Uber – Defining the modern day worker
By now many of us have enjoyed the easy to use and cheap fares offered by the Uber taxi app. Unfortunately, Uber’s drivers have not been enjoying some basic legal rights such as a right to the national living wage. This is because Uber has defined their drivers as self-employed, a decision recently challenged in the Employment Tribunal with their drivers coming out on top and being classified as Workers. This decision could have serious ramifications on the companies using similar models.
Uber claimed that their drivers are self-employed meaning that they are not entitled to certain rights, rights many of us take for granted, such as the right to paid annual leave and the right to be paid the national living wage. Uber defined themselves as simply a platform from which their drivers connected and undertook transactions directly with their customer.
The drivers however argued that Uber in fact had a far greater level of control over them. The Tribunal found that Uber is not just a platform through which the drivers effectively run their own business; it was considered that it is Uber that is offering and marketing the service and not each individual driver marketing their own business through the app.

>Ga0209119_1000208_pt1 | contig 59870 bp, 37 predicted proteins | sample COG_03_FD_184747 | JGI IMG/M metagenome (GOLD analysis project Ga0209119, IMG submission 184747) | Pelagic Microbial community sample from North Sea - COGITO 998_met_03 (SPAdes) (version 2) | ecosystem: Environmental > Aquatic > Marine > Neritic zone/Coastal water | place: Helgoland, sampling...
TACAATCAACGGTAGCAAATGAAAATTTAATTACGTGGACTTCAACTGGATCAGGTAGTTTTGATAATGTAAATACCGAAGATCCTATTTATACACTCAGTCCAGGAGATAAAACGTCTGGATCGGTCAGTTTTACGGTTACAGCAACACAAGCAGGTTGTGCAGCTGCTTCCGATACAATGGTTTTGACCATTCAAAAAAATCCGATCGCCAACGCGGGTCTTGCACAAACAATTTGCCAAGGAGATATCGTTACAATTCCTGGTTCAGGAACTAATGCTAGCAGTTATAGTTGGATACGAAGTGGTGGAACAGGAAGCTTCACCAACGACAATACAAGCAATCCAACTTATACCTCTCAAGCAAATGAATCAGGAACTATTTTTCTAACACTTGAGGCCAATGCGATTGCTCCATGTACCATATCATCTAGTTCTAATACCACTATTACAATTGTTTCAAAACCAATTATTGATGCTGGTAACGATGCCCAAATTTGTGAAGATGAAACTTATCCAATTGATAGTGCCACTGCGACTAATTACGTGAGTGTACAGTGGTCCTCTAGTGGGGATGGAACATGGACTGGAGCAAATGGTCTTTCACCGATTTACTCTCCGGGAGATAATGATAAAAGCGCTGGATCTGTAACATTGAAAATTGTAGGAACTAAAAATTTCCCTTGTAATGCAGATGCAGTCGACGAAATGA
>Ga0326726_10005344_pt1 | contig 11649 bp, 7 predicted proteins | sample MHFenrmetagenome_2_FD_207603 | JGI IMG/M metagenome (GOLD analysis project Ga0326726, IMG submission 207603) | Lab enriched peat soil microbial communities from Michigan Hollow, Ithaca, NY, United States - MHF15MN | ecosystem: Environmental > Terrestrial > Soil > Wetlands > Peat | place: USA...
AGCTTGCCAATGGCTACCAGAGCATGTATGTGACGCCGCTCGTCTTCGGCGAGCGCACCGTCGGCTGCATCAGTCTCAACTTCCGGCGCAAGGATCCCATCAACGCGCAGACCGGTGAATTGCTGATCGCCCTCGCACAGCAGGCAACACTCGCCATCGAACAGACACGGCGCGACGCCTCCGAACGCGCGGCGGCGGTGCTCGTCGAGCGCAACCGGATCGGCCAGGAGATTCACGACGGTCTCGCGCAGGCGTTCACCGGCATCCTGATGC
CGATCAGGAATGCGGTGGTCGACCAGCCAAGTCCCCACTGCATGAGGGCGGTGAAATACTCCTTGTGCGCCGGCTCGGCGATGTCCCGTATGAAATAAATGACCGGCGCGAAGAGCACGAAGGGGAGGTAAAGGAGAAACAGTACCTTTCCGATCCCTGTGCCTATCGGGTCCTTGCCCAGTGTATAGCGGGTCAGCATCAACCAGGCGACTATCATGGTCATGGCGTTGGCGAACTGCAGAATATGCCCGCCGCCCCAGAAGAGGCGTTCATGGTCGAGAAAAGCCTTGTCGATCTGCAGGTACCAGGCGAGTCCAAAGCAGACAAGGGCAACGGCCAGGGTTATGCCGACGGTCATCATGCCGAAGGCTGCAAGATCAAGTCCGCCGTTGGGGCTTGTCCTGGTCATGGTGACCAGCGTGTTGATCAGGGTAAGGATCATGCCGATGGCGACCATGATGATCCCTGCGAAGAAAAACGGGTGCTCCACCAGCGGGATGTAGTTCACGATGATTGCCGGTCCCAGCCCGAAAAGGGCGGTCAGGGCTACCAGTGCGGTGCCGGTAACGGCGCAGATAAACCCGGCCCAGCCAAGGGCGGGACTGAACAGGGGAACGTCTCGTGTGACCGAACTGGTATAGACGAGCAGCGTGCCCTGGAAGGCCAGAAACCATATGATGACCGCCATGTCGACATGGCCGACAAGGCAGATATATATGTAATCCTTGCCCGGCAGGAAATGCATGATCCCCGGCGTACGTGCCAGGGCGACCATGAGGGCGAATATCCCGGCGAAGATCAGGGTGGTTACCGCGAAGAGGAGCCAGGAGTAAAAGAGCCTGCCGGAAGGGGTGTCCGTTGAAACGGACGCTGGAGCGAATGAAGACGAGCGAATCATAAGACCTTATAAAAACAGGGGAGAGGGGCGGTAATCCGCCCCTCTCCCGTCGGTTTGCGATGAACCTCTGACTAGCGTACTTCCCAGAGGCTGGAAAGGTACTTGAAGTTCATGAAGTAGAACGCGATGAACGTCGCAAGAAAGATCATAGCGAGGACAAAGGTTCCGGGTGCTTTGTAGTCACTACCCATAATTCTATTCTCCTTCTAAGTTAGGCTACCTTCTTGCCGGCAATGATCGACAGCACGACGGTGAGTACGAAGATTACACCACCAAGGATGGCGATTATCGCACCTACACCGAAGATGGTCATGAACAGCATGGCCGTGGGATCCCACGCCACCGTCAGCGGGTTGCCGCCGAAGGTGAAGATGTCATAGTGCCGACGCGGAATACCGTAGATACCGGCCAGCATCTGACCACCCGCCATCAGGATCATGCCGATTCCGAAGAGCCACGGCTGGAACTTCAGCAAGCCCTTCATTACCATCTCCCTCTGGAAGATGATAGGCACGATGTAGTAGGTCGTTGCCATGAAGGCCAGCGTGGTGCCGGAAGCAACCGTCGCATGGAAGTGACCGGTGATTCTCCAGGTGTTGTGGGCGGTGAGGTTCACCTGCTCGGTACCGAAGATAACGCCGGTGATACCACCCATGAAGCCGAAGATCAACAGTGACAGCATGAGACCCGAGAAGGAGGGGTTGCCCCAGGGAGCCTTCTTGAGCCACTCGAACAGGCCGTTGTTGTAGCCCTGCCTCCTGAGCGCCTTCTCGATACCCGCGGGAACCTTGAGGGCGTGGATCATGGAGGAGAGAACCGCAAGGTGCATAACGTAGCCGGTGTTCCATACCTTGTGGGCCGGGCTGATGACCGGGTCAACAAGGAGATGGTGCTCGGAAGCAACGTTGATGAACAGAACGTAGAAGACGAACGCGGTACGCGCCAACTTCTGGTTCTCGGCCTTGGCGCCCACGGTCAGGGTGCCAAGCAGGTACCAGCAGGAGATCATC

It is important to note that a Worker is not the same as an employee working under a contract of employment. Whilst a worker is entitled to some rights including paid annual leave and to be paid the national living wage, they do not have a right not to be unfairly dismissed, to maternity leave or redundancy pay which employees have, to name a few. The question of whether someone is a worker or an employee will be determined by considering numerous matters but one being the level of which you are controlled by the employer.
This decision is important as it sets a clear indication, that (whilst other future cases would be determined on their own facts) if a business is running a similar model to Uber e.g Deliveroo they are likely to be found not to be just trading platforms and may therefore find themselves being responsible for paid annual leave and subject to further obligations.
Whilst it is likely Uber will seek to appeal this decision, many will be keeping a keen eye on the outcome, as the law continues to develop alongside technological advancement and its place in business.